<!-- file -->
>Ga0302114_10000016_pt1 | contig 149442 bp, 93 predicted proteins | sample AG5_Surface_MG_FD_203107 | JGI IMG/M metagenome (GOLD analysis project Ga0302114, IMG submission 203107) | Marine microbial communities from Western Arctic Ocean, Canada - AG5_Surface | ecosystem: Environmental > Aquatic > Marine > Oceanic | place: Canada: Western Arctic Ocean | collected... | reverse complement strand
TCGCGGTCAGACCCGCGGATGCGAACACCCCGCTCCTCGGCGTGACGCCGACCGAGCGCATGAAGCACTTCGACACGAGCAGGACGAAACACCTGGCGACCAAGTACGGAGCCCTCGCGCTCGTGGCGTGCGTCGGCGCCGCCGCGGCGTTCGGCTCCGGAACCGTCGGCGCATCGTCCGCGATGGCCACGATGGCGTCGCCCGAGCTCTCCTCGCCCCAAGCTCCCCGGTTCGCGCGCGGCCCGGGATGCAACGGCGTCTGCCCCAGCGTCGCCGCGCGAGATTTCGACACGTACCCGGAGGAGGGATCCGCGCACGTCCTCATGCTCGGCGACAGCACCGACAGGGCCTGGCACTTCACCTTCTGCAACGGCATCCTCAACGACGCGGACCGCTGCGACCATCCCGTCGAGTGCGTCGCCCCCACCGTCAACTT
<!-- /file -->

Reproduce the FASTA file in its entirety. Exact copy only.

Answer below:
>Ga0302114_10000016_pt1 | contig 149442 bp, 93 predicted proteins | sample AG5_Surface_MG_FD_203107 | JGI IMG/M metagenome (GOLD analysis project Ga0302114, IMG submission 203107) | Marine microbial communities from Western Arctic Ocean, Canada - AG5_Surface | ecosystem: Environmental > Aquatic > Marine > Oceanic | place: Canada: Western Arctic Ocean | collected... | reverse complement strand
TCGCGGTCAGACCCGCGGATGCGAACACCCCGCTCCTCGGCGTGACGCCGACCGAGCGCATGAAGCACTTCGACACGAGCAGGACGAAACACCTGGCGACCAAGTACGGAGCCCTCGCGCTCGTGGCGTGCGTCGGCGCCGCCGCGGCGTTCGGCTCCGGAACCGTCGGCGCATCGTCCGCGATGGCCACGATGGCGTCGCCCGAGCTCTCCTCGCCCCAAGCTCCCCGGTTCGCGCGCGGCCCGGGATGCAACGGCGTCTGCCCCAGCGTCGCCGCGCGAGATTTCGACACGTACCCGGAGGAGGGATCCGCGCACGTCCTCATGCTCGGCGACAGCACCGACAGGGCCTGGCACTTCACCTTCTGCAACGGCATCCTCAACGACGCGGACCGCTGCGACCATCCCGTCGAGTGCGTCGCCCCCACCGTCAACTT